LA NOCHE DE WALPURGIS (”The Night of Walpurgis,” 1971) is the third film in which Spanish actor Paul Naschy portrayed Waldemar Daninsky, a nobleman cursed with lycanthropy. As in the previous year’s LOS MONSTROUS DEL TERROR (”The Monsters of Terror,” a.k.a. ASSIGNMENT TERROR), Daninsky is revived when the silver bullets that “killed” him in the previous film are removed from his heart. Hoping to end his uncontrollable rampages during the full moon, the reluctant werewolf seeks out the tomb of a female vampire, whose corpse was laid to rest with a silver cross in her heart. Daninsky needs the cross to end his own immortal existence; unfortunately, removing it from the corpse revives the vampire, leading to complications and an eventual final-reel confrontation.
As with many of Naschy’s films, it has often been hard to find LA NOCHE DE WALPURGIS in an unadulterated version in the U.S. market, where it was typically available only in a dubbed and truncated version, retitled THE WEREWOLF VS. THE VAMPIRE WOMAN (which you can purchase on a 2008 DVD from Synergy Entertainment or watch on Amazon Instant Video). However, THE WEREWOLF VS. THE VAMPIRE WOMAN is eight minutes shorter than LA NOCHE DE WALPURGIS, which is the version presented here. Picture quality is superior (the image has not been cropped or panned-and-scanned), and the original soundtrack is intact. Subtitles are included; unfortunately, the are half-a-minute out of synch with the image.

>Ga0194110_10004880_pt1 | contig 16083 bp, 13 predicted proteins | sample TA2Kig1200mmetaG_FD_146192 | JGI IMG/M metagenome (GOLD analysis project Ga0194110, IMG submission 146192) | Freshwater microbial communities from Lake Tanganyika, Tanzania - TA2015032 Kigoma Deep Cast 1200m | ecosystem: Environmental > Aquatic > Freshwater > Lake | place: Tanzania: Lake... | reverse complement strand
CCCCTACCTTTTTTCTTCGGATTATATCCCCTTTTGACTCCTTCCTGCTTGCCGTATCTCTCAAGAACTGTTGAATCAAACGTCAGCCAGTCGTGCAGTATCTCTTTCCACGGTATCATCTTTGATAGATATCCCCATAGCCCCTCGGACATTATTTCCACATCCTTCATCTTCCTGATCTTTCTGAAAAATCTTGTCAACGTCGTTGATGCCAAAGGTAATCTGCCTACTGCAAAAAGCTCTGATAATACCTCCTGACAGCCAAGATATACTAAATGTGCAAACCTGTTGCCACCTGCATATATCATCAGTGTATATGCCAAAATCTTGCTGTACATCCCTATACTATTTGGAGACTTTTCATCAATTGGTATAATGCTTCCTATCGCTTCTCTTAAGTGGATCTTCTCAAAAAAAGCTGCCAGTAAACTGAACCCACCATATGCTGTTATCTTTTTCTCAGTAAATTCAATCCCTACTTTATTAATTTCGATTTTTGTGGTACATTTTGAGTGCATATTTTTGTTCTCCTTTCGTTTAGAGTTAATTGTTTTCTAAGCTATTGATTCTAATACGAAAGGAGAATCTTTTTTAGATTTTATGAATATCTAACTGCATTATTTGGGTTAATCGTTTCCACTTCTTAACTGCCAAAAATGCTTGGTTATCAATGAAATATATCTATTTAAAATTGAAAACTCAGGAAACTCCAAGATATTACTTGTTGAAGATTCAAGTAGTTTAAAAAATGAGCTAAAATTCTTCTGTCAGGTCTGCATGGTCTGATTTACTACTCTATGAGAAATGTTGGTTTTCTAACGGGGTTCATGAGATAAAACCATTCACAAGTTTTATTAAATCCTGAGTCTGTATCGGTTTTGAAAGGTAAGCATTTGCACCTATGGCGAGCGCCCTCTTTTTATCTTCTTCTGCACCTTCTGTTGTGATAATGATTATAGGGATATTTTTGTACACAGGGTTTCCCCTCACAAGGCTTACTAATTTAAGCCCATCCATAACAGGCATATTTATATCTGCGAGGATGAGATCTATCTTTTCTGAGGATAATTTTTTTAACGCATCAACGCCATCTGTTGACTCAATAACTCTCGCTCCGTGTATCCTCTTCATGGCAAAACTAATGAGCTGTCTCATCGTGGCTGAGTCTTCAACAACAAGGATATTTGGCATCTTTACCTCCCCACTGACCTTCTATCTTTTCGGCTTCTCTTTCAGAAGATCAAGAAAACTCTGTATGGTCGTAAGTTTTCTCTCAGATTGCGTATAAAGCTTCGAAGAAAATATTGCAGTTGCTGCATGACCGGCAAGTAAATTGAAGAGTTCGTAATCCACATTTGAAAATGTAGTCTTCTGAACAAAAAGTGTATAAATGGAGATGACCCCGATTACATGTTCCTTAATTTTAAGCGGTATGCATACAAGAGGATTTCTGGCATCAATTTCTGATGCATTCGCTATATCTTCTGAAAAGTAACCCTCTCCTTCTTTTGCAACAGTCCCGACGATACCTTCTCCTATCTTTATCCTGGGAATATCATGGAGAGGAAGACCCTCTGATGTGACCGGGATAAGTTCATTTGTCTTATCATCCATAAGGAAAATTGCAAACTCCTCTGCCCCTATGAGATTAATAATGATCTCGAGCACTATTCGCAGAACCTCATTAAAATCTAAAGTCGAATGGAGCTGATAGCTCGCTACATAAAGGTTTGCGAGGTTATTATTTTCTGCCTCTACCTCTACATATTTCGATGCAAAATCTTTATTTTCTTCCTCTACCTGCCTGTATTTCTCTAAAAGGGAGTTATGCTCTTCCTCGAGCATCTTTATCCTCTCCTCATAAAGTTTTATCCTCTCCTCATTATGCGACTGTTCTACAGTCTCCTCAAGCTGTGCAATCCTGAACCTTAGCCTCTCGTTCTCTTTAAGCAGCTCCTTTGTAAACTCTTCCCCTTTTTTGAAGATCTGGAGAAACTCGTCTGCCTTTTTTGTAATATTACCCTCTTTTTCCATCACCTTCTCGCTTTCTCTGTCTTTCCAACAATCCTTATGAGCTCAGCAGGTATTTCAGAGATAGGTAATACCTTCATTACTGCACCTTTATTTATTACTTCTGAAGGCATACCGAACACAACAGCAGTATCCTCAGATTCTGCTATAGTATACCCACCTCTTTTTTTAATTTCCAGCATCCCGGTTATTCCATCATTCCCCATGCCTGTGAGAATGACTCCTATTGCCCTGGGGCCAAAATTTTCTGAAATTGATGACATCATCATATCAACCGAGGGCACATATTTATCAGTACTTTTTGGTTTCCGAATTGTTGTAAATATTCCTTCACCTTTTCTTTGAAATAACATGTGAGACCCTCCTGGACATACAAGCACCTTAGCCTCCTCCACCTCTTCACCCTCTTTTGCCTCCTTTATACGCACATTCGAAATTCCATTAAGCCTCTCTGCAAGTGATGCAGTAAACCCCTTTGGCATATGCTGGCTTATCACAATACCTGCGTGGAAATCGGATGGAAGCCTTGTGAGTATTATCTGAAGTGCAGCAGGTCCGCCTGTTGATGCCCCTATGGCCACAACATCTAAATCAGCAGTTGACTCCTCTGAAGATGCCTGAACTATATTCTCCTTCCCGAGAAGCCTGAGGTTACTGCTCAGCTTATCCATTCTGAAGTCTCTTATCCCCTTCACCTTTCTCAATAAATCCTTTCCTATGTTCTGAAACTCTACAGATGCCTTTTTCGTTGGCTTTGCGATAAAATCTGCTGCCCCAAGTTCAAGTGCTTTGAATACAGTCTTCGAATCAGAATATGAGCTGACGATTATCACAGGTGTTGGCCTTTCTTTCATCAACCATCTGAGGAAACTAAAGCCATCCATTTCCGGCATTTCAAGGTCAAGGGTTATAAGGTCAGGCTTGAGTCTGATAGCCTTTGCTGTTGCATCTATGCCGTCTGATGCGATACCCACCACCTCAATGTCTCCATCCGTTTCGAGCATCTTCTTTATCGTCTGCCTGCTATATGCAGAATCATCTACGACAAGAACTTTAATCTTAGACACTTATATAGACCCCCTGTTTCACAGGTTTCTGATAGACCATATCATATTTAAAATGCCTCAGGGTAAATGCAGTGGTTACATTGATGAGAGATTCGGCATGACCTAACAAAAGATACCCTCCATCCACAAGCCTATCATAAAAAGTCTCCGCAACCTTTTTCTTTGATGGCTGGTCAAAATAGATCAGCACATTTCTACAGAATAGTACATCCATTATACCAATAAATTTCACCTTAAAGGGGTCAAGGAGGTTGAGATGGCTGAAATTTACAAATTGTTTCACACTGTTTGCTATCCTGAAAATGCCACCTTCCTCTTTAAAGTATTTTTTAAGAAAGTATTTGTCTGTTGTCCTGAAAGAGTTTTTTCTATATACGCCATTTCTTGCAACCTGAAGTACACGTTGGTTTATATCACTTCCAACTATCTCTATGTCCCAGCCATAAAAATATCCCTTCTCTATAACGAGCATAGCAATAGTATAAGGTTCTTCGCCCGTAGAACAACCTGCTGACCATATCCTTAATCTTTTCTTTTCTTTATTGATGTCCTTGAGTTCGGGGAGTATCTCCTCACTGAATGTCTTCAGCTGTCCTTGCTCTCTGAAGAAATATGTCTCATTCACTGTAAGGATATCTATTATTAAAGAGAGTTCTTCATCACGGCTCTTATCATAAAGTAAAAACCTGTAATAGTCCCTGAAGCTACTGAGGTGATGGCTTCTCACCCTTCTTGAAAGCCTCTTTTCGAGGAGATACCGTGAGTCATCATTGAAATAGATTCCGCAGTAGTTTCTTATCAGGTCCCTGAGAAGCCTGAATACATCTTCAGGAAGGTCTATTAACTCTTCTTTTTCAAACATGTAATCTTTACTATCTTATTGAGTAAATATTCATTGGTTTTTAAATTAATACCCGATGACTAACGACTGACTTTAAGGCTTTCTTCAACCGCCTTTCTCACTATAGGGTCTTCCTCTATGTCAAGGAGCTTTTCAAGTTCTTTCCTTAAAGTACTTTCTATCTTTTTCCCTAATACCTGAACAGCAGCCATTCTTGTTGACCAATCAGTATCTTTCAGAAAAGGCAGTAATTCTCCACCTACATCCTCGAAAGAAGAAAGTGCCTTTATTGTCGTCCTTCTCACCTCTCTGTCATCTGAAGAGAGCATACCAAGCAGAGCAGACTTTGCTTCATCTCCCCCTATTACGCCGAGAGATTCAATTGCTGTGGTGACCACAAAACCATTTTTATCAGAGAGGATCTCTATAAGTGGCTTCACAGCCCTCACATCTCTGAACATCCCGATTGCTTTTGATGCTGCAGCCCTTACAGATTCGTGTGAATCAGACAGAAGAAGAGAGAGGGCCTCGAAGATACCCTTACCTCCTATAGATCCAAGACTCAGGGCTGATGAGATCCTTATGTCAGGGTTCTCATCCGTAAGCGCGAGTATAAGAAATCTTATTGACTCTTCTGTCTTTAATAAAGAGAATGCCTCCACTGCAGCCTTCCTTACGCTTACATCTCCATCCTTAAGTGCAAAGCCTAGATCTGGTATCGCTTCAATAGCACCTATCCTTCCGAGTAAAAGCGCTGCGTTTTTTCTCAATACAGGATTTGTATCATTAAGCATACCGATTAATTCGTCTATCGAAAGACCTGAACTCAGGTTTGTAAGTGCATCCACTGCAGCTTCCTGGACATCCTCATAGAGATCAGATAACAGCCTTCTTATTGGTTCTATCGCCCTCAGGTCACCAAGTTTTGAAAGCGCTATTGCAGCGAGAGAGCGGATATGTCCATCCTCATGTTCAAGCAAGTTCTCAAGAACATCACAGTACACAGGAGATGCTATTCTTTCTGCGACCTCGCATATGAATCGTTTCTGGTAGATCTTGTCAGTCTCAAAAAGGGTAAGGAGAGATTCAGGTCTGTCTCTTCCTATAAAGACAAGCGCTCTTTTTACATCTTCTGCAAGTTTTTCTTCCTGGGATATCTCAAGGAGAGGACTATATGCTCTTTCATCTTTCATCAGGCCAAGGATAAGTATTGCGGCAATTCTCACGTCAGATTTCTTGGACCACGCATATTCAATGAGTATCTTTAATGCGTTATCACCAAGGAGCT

The restored footage mostly takes the form of a couple additional scenes with a police inspector investigating the murders committed by the werewolf. There is also an extended version of a love scene, including nudity, between Daninsky and a college girl who has been seeking the tomb as part of a class project. Missing here is the English-language version’s opening credits sequence, which takes monster footage from later in the film and moves it up front, for the benefit of ADHD viewers.
It may not be a classic, but LA NOCHE DE WALPURGIS is good fun for cult movie enthuiasts, and it is wonderful to see an intact version at last. Thanks to Full Classic Movies for posting this (and other public domain titles) on YouTube.